Harbinger Corp., a well-established provider of payment software and network services to banks and their corporate customers, has agreed to buy a pioneering Internet commerce company for more than $200 million in stock.
The deal lends credence to the commercial potential of the Internet and comes 25 months after the target, Premenos Corp. of Concord, Calif., made its initial public offering of common stock.
Like Harbinger, Premenos has been active since the 1980s in electronic data interchange systems, which automate information exchanges among corporate trading partners and, often, their banks.
Both companies also viewed the Internet as a business-to-business commerce medium, and Premenos became noted for a secure EDI program called Templar, sold to Chase Manhattan Bank and others.
Premenos was typical of the IPOs whose prices rose rapidly in the prevailing euphoria over anything Internet-connected. Except for the discount broker E-Trade Group, still a market darling, other high-tech upstarts eventually fell back to earth, among them Cybercash Inc. and Security First Network Bank.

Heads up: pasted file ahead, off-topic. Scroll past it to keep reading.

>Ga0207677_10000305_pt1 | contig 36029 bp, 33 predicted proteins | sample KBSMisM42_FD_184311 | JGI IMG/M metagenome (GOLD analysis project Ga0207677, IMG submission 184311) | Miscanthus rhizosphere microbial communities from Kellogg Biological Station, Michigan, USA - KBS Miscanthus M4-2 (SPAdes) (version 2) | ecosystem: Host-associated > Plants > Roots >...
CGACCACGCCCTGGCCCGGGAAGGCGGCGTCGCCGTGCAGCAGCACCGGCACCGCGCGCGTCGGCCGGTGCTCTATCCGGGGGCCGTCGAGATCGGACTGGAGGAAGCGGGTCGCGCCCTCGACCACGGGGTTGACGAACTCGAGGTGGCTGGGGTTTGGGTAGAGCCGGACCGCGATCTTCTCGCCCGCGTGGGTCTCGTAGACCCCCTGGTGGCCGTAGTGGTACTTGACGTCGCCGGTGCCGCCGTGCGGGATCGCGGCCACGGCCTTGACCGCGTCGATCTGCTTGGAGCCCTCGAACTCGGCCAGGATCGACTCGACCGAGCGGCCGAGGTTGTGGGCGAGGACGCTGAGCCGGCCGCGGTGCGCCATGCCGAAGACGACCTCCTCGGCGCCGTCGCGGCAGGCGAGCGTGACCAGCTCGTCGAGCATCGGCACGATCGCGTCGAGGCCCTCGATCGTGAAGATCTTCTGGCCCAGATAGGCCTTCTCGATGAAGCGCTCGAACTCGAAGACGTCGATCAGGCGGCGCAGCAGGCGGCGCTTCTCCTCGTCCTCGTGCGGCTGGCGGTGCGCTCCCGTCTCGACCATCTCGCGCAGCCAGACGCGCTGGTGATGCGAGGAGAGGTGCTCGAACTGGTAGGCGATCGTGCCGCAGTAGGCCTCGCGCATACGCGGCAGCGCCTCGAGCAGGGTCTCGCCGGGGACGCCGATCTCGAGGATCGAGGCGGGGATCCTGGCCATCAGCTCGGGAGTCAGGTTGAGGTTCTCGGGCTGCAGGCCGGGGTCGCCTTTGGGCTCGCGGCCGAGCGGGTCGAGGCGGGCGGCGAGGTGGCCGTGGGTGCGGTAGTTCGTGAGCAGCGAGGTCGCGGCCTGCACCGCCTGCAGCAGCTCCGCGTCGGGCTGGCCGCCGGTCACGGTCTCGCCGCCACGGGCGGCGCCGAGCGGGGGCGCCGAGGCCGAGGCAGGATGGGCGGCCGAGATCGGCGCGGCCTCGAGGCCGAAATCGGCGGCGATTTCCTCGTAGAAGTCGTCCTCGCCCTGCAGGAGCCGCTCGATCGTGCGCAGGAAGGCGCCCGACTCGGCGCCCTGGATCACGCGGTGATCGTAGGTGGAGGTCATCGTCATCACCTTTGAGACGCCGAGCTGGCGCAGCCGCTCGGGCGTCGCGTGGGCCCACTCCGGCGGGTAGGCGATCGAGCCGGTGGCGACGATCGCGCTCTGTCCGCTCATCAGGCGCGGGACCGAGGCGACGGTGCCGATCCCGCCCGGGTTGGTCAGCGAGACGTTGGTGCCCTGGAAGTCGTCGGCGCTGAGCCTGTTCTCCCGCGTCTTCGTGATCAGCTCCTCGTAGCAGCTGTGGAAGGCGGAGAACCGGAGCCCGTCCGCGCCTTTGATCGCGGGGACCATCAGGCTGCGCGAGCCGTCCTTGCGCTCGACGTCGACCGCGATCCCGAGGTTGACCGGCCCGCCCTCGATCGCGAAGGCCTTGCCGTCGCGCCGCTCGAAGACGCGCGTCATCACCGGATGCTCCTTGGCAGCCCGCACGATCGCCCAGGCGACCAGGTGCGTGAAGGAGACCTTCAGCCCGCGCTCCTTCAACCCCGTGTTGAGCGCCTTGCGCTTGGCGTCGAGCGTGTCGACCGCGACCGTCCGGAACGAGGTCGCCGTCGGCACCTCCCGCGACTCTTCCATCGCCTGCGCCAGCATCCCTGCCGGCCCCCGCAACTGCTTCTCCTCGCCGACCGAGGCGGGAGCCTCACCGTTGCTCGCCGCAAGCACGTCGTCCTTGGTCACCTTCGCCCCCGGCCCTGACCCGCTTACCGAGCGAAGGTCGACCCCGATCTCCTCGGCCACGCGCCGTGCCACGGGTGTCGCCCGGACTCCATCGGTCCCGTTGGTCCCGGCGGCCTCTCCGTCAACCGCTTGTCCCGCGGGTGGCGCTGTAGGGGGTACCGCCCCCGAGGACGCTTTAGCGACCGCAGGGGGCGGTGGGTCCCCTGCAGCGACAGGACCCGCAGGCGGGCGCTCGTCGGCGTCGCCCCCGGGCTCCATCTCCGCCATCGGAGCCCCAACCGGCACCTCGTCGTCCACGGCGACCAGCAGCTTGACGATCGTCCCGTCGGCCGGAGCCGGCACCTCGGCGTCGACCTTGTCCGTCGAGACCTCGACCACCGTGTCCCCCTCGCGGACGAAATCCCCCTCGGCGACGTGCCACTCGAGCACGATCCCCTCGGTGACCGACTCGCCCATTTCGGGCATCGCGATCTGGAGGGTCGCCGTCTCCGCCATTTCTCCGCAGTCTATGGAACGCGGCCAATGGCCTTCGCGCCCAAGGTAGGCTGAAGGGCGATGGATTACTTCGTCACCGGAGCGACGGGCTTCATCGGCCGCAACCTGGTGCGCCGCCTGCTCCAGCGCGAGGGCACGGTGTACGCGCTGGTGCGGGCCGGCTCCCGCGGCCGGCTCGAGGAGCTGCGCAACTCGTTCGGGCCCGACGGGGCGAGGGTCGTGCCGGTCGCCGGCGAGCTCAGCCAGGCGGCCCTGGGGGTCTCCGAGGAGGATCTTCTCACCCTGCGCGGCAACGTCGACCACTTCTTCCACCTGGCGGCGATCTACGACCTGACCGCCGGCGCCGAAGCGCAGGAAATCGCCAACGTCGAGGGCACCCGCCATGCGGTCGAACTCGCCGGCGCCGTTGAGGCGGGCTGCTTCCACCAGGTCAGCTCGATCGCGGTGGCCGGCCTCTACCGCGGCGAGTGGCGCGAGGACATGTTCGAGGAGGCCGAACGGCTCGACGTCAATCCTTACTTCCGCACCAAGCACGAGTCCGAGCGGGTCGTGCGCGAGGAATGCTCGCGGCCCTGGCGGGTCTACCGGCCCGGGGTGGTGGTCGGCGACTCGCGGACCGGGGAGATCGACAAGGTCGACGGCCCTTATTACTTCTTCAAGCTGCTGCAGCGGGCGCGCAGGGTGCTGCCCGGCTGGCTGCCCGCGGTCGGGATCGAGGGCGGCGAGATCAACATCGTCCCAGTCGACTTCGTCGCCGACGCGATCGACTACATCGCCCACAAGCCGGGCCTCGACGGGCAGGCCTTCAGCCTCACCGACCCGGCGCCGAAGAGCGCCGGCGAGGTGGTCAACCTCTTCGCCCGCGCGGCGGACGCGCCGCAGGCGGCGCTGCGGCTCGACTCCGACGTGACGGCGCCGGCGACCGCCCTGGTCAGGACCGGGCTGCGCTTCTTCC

Premenos shares, which spiked to $42 in November 1995, were trading at $14.125 midafternoon Friday. But the stock got a $2.50 bounce that day. Harbinger dropped $7.375, to $33.
Atlanta-based Harbinger agreed to swap 0.45 common share for each one of Premenos. At the above prices, Harbinger would pay 73 cents below the market quote.
The discount is caused by "a risk the deal won't go through," said Friedman, Billings, Ramsey & Co. analyst Neeraj K. Vohra. "In my opinion, that risk is very low."
Harbinger's stock price decline was related to an earnings report in line with analysts' expectations. The company, which would have $120 million of revenue including Premenos, has a history of beating estimates.
Meanwhile, Premenos has "a very nice little war chest" of $60 million in cash, about $4.90 a share, Mr. Vohra said.
Also attractive to Harbinger are Premenos' systems for IBM AS/400 computers, filling a void for Windows NT- and Unix-oriented Harbinger. Together, they can be a "single-source (EDI) supplier for desktop, midrange, or mainframe systems," connecting via the Internet or value-added networks, said Harbinger chairman C. Tycho Howle.